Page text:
So how does Panama measure up as a destination for Location Independent Professionals? After some extensive research and narrowing down our options it became the first place on our list to try.
Why? Well, we had certain criteria. We wanted a place that…
1) Had a lower cost of living
2) Is English-speaking, or at least we could get by in English
3) Is a bit more ‘exotic’ and different from the usual expat places
4) Has good internet & telecoms structure
5) Is politically stable & safe
6) Has a decent infrastructure that wouldn’t require us to ‘rough it’
I’d read some good things about Panama on the internet forums, reviews and blogs and so we thought “why not? Let’s give it a whirl!”.
So did Panama meet our expectations and did it fulfill our criteria?
1) Cost of Living: The cost of living is generally cheaper than in the UK. Taxis are ridiculously cheap (although a hair-raising experience), food is reasonable (although you’ll pay the same for most US & UK imports), alcohol & beer are cheap (about £0.75 for a beer at TGI Friday’s for example) and our main rental apartment (which included all utilities and broadband internet) was reasonable.
2) Language: This was the biggie. We got to Panama, having read that “English is widely spoken” in guidebooks and forums and found that, surprise surprise, it isn’t at all. At least not in the places you’d expect it to be for tourists (restaurants, bars, taxis, shops). Now this doesn’t apply to all over the country – but mostly Panama City. More touristy places like Bocas del Toro are largely English-speaking and the places where you expect to find lots more tourists, you’ll generally just about get by in English. But for general day-to-day living, you’ll need at least basic Spanish skills (which we didn’t have!). We took some private lessons (for approx. £6 per hour) and within a couple of weeks we could get around reasonably comfortably.
3) Exotic factor: Panama is definitely more exotic than other typical expat places. You’ve got the Caribbean on one side and the pacific on the other side. But more exotic also means it can be more of a challenge! Because we stayed in/near the city (which very few expats who come here do) we rarely saw other ‘foreigners’ so it felt like we were being really brave coming to somewhere a little bit ‘different’. I have a feeling this will change within the next few years, so get to Panama while you can.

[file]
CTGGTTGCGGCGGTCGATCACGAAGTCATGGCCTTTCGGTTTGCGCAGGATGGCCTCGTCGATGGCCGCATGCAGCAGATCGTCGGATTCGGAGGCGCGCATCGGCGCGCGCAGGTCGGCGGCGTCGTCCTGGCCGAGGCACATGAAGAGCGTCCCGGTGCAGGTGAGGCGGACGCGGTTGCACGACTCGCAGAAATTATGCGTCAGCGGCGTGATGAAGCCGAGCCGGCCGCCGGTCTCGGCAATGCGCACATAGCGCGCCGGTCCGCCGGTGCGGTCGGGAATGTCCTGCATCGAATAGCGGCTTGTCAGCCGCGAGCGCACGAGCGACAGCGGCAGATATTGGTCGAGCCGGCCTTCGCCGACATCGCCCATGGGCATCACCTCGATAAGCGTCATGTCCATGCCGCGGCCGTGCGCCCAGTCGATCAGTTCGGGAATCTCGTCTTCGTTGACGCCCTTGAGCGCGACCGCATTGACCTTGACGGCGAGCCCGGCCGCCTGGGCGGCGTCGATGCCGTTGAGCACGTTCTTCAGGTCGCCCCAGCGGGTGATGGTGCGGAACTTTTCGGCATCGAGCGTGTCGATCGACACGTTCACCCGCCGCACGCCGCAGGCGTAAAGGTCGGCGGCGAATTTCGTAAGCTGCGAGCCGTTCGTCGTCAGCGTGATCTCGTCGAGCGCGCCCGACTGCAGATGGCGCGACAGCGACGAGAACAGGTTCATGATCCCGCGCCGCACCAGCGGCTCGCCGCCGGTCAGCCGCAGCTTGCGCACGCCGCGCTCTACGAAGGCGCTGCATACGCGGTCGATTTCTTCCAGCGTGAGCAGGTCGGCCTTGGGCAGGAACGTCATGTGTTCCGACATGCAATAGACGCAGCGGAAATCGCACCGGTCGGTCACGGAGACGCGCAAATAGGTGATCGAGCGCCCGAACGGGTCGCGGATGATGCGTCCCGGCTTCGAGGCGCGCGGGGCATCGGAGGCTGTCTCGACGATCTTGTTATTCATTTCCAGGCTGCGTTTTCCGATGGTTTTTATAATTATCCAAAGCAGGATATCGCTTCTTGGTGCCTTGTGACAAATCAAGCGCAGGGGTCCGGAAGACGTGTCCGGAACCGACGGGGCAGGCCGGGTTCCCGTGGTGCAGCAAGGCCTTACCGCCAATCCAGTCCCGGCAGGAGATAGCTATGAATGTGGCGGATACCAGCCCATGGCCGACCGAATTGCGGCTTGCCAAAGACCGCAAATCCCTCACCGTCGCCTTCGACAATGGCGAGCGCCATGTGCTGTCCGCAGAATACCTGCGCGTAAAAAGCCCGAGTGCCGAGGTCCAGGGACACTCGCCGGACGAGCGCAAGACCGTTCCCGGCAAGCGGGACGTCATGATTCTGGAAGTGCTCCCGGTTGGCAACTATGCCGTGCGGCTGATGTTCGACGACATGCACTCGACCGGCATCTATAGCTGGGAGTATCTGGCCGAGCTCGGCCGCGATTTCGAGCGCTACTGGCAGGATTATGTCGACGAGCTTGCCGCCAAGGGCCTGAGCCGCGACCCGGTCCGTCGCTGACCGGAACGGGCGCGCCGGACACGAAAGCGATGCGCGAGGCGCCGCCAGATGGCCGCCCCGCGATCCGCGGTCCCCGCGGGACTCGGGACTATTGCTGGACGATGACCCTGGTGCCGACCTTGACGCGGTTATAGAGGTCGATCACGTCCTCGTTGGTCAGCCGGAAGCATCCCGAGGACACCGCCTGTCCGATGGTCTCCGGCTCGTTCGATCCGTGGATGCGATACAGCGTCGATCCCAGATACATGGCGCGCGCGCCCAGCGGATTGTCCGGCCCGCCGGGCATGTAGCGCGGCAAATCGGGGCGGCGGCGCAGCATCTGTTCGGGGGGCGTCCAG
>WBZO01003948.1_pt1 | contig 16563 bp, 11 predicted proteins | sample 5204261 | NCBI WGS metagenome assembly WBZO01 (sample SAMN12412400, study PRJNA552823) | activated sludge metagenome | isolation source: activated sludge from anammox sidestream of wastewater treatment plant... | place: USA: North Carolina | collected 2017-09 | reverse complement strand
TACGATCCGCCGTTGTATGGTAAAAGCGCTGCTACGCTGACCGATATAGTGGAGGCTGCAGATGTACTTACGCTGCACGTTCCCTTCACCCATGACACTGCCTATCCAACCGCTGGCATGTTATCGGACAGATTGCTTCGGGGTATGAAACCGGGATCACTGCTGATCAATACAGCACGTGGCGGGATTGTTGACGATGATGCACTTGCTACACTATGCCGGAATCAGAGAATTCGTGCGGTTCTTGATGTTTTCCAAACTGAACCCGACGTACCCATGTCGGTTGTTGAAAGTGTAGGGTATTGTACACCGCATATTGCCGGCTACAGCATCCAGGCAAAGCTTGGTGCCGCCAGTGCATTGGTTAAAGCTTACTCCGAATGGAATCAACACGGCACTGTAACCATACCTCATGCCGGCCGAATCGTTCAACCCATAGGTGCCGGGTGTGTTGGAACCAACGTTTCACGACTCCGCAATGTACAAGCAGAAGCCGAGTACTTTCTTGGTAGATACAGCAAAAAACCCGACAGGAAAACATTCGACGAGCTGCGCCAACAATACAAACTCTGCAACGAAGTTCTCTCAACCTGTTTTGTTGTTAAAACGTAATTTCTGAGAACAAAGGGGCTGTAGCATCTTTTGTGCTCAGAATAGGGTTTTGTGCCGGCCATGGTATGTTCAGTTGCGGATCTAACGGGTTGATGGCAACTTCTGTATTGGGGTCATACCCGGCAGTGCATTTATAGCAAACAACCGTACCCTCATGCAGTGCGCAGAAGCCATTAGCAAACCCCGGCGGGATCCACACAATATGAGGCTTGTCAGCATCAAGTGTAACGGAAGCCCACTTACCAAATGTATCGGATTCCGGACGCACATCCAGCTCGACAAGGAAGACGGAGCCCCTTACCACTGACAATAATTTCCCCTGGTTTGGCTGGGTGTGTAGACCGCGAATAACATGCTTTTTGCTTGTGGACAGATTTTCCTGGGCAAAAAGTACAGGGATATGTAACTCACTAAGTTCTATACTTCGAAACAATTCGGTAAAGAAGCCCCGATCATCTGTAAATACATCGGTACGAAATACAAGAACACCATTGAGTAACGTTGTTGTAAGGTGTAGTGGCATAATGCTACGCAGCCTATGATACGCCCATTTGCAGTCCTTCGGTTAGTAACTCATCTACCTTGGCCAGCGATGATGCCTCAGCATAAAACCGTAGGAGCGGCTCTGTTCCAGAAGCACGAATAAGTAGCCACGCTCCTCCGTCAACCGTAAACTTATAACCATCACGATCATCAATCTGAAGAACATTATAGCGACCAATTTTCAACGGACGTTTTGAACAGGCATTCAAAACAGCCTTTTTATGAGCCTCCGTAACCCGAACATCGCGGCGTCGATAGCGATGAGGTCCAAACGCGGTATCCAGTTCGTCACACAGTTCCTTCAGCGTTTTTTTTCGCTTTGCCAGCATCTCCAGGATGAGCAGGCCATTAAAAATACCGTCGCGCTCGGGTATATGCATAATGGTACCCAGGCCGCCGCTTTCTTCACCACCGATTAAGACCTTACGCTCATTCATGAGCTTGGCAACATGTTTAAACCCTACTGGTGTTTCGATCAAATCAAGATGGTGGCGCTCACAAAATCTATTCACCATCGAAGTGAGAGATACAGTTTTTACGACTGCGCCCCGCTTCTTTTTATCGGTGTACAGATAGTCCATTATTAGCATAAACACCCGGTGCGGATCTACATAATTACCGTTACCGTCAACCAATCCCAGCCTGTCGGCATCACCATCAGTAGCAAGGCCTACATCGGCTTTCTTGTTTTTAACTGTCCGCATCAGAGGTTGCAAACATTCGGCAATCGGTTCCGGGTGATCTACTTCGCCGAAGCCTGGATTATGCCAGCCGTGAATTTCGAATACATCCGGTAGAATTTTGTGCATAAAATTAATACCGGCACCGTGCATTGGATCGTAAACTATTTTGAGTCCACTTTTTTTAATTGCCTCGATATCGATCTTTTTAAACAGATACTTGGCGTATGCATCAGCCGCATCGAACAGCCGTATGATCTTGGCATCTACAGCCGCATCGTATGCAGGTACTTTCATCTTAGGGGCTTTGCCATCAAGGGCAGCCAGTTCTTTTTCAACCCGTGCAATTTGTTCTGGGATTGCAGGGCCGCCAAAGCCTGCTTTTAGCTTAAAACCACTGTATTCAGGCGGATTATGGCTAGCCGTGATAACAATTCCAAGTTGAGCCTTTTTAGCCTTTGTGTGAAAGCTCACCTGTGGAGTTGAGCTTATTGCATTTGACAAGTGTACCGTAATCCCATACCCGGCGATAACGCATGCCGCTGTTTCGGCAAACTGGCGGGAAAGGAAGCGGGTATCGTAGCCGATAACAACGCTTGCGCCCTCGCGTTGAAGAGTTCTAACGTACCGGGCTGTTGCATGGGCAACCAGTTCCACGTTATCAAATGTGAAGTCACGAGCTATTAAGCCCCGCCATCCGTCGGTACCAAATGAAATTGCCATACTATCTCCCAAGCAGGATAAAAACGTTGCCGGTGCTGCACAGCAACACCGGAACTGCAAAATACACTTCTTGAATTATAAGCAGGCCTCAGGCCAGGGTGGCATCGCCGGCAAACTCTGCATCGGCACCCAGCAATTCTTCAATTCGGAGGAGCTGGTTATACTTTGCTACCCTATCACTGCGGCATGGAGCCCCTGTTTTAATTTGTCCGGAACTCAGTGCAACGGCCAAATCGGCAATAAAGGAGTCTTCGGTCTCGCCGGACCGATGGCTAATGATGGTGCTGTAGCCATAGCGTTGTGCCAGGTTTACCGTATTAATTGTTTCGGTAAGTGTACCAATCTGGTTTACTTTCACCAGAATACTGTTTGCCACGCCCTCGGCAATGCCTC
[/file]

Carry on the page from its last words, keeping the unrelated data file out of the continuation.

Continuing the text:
The other big plus is that Panama is really quite a small country. This means that you can go to lots of places on weekend trips (because remember, you’re working during the week, not gad-about-travellers!!) fairly cheaply. There are the Caribbean destinations of Bocas del Toro and San Blas, the Darien jungle (only with an experienced guide), islands closer to Panama City such as Isla Taboga, the mountainous regions of El Valle (2 hours from Panama City) and Boquete/Vulcan up in the Chiriqui region and the Pacific-side beach areas such as Santa Clara & Coronado.
4) Internet Connectivity: Wherever we stayed the high speed internet connection was fine. Even in Bocas del Toro (which is really a very sleepy, backwater town) we had good wireless connections to high speed internet. Wireless security isn’t that prevalent so you can often just hook yourself up to a wireless connection from anywhere. The phone system is fine – we use skype mostly anyway so as long as the internet’s working, we can call anywhere.
5) Political Stability: Panama doesn’t have an army and since Noriega was deposed (he’s shortly due to be released from prison apparently) Panama has seen relative political stability. Like all cities there are no-go areas but we generally felt very safe, even in Casco Viejo which we were told can be unsafe if you wander round the ‘dodgy’ bits.
6) Infrastructure: Whilst we wouldn’t class Panama City as a first world city quite yet – it is very close. The infrastructure is pretty good. There are first world malls such as Multiplaza, Multicentro and Albrook. There are the typical US food places such as KFCs, McDonalds, TGI Fridays, Bennigans. There’s a new first world hospital, linked to John Hopkins in the US.
Public transport is the big thing lacking. Taxis are cheap but a little bit daunting if you don’t know the ‘system’. We didn’t even dare try the buses, known locally as ‘diabolo rojos’ – red devils. They’re crowded and we couldn’t really work out the system – we didn’t really need to because cabs are so cheap.
Panama is a fantastic destination for location independent digital nomads who speak Spanish. It’s great for others too but you do have to know a little basic Spanish in order to get around and survive. It also makes for a richer experience if you can interact with the locals – we were fortunate and met some very lovely locals (who also spoke English) who showed us round, invited us to their homes and made our stay in Panama a very enjoyable experience. The facilities & structure required by location independent professionals is definitely available – although at a slightly higher price than you might expect, especially when it comes to furnished accommodation.